tossed into the erratic oil like a child drowning
in the ocean, under a layer of mist and gold
light spilling from your mother’s bathroom.
her eyes are shiny like small origami swans folded from tinfoil, crinkled
little sparkling streams, little rivulets of tears, little necklace
of diamonds, tweezed, then held up against the light and swallowed.
A Conversation between Dai “Debby” Shi and Lily Bechtold
1. Hi, Debby, thanks so much for taking the time to talk with us today! There’s something incredibly striking about how these poems all have very active, immediate beginnings, setting up a scene and pulling the reader into it within the first couple lines. How do you create such distinct and realized worlds in each of your pieces?
Hi, and thank you for having me! I think the surreal worlds shown throughout my pieces demonstrate my view of the real world. I think the world today is cluttered with so many ideas and opinions, and therefore I wanted my poetry to be an escape. I aimed to create ethereal places that feel both otherworldly and familiar at the same time. I wanted my poetry to reflect this indescribable feeling I’ve always had inside of me, of both existing and not existing at the same time. So to answer your question, I mainly try to navigate the feelings that exist inside of me. I turn these feelings into locations, people, ideas, whatever feels right.
2. Although each of these poems deals with a different subject, there’s a unique narrative voice present in each of them. How did you develop your voice as a writer? How do you think it comes through in your work?
I developed my voice in poetry through lots of experimentation. Though I am still young, I’ve been writing and attempting to write poetry since I was in elementary school. I spent a lot of time writing for fun and experimenting with ideas and images in poetry. And, I think that my experience writing poetry changed as I grew older, along with my worldview. The more I practiced writing, writing anything I wanted, I learned what worked and what didn’t work for me. Furthermore, I wrote these three poems in a span of a few months, where I kept the same voice. I like to change it up frequently, and as I get older, my poetic voice continues to shift. I don’t think I’m even close to being done developing it yet, but this is where I am at currently. I think that a poet’s voice often makes the poem what it is, and my narrative voice shines through very strongly because the poems are based in the aforementioned feeling that I constantly have, and therefore no other poet could replicate it. The poems are also based in my past experiences, which is why my voice comes through with it.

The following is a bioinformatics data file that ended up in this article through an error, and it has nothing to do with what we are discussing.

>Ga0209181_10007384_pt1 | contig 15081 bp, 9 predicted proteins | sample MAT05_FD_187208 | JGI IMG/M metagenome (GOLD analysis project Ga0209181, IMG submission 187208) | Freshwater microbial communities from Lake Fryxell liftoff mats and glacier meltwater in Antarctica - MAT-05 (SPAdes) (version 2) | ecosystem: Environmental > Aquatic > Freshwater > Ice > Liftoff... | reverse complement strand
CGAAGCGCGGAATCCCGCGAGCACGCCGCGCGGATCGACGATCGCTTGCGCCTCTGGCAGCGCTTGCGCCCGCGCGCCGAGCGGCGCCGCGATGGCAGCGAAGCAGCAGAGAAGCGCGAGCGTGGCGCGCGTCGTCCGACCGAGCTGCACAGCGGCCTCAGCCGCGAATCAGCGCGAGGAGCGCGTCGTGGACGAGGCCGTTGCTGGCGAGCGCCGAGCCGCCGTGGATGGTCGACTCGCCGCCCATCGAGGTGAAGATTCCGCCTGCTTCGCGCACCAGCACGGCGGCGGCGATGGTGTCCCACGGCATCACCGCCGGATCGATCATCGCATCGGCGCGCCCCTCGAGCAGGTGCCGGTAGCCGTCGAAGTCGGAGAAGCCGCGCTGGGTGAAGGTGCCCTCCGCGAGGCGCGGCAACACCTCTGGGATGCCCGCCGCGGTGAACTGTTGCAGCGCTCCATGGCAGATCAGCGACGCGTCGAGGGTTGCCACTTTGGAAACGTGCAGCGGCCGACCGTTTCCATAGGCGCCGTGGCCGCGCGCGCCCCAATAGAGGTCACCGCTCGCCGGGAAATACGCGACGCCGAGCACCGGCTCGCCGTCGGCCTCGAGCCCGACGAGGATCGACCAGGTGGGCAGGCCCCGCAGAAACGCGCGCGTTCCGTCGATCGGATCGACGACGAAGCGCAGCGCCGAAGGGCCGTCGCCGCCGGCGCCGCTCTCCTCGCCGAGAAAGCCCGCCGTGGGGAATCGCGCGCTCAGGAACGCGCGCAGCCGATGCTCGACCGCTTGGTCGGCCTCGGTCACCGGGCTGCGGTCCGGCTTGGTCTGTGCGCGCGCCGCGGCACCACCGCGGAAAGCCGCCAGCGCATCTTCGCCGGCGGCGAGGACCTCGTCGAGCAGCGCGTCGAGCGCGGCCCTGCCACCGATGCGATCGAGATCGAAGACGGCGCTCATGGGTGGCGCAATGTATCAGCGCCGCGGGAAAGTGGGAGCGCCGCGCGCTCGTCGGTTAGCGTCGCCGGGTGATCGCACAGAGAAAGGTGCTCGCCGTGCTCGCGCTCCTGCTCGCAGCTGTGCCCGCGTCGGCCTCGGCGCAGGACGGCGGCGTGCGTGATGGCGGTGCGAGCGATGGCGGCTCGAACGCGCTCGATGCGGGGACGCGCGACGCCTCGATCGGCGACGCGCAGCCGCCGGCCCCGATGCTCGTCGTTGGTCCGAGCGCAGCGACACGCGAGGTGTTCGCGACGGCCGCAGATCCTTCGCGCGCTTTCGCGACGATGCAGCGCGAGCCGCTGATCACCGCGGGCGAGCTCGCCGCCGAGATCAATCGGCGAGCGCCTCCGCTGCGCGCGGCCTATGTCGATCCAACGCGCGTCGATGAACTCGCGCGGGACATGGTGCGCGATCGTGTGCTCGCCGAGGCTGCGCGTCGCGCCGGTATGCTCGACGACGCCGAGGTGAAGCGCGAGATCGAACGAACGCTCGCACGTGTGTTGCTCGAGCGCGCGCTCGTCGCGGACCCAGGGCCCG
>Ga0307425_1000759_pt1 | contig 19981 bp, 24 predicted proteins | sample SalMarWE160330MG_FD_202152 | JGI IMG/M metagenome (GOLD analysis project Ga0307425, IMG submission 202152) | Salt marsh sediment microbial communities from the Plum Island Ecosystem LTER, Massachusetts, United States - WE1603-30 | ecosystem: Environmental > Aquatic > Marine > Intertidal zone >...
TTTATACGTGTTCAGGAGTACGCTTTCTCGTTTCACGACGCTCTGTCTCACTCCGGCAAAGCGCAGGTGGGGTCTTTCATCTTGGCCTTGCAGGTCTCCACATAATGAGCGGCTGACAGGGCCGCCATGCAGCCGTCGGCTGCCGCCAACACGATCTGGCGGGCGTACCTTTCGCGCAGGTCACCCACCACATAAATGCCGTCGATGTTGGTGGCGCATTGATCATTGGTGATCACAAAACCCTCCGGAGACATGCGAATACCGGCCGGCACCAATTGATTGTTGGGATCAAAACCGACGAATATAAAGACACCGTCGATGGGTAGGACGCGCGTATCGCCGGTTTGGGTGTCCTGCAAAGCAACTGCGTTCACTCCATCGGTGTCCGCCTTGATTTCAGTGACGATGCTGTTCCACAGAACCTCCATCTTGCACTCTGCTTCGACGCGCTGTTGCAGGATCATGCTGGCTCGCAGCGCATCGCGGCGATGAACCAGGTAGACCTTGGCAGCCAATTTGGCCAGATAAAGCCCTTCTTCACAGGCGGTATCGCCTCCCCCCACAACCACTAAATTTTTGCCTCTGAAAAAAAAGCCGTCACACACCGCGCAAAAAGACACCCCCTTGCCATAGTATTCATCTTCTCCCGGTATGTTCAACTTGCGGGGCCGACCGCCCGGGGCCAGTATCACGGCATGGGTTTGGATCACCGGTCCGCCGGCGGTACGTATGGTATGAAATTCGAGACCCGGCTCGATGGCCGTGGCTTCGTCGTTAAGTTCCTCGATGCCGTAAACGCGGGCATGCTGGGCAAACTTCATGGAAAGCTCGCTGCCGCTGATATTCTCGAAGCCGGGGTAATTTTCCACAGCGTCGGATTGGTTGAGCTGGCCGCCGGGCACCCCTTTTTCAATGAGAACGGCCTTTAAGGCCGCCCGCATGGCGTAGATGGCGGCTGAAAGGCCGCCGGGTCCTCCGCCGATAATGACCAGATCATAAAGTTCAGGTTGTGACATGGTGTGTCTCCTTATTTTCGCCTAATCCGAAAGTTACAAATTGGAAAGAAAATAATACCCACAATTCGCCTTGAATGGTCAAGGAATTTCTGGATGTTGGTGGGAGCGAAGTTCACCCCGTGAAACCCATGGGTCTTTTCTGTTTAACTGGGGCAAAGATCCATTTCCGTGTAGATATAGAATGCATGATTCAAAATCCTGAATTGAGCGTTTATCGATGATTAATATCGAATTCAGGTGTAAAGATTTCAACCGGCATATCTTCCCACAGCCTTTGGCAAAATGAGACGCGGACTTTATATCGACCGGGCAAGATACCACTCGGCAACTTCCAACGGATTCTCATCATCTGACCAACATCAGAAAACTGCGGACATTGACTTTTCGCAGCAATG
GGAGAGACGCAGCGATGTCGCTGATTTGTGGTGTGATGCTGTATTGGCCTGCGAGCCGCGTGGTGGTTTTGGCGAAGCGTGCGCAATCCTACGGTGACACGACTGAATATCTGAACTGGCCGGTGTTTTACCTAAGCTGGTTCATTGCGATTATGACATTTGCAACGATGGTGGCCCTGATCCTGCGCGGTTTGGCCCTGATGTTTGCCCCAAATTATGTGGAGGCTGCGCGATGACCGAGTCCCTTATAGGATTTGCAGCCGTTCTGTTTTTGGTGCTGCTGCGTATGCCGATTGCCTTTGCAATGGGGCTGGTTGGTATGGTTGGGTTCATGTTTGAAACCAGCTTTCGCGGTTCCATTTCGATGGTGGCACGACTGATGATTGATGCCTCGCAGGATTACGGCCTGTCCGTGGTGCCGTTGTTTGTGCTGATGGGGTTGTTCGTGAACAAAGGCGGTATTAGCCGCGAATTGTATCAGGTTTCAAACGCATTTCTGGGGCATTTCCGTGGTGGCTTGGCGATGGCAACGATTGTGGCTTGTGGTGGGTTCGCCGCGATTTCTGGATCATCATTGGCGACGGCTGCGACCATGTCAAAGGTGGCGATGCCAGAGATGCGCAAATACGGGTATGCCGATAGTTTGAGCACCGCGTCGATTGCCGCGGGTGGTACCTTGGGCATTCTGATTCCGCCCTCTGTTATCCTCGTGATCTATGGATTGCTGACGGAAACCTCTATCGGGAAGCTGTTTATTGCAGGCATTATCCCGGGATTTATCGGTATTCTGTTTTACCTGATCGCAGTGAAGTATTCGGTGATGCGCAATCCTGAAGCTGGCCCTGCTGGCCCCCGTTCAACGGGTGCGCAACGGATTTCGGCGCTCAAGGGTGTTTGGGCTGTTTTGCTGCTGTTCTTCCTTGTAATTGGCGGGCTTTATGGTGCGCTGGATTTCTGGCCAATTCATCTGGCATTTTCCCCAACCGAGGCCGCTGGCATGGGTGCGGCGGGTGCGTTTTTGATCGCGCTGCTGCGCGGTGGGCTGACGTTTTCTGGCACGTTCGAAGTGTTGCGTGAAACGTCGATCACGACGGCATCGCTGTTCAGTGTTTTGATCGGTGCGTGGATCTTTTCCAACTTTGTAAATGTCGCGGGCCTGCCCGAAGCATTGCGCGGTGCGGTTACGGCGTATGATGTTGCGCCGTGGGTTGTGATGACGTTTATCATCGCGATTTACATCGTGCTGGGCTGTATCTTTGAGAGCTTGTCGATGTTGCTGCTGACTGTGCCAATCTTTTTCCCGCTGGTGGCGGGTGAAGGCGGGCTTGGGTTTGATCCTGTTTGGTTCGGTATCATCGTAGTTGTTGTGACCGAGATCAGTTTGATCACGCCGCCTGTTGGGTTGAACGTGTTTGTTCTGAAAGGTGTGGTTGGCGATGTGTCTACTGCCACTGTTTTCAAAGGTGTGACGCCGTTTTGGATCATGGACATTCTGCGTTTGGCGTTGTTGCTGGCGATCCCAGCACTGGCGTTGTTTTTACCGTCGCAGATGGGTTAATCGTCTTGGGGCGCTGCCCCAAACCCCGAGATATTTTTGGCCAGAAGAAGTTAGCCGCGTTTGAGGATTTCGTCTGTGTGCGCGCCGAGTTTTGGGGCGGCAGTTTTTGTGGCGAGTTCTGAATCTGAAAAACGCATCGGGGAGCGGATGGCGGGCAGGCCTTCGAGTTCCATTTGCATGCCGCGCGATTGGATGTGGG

3. In “Lidded Eye,” there’s so much natural imagery, from “a dragonfly’s wings in late July,” to “minnows drifting on the surface, drowned,” to the lake that the speaker stands in. How do you think using nature and the environment impacts this piece?
I think that this goes back to what I said earlier, with the world being over-cluttered, with both people and ideas. To escape all of this noise, even for a short time, I wanted to go deeper into what the world actually is. Truthfully, I think nature and the environment are truly what the world is. The real world is quiet, reflective, and peaceful. I think the use of nature is really what makes the poem what it is, along with the questioning of the existence of God or higher powers. To me, “Lidded Eye” is the type of poem you’d read or think about in the middle of the night, where the outside world is finally quiet.
4. “Smoke Sick” is also very focused on imagery and description. How do the scenes and objects described in this poem work together to build its world?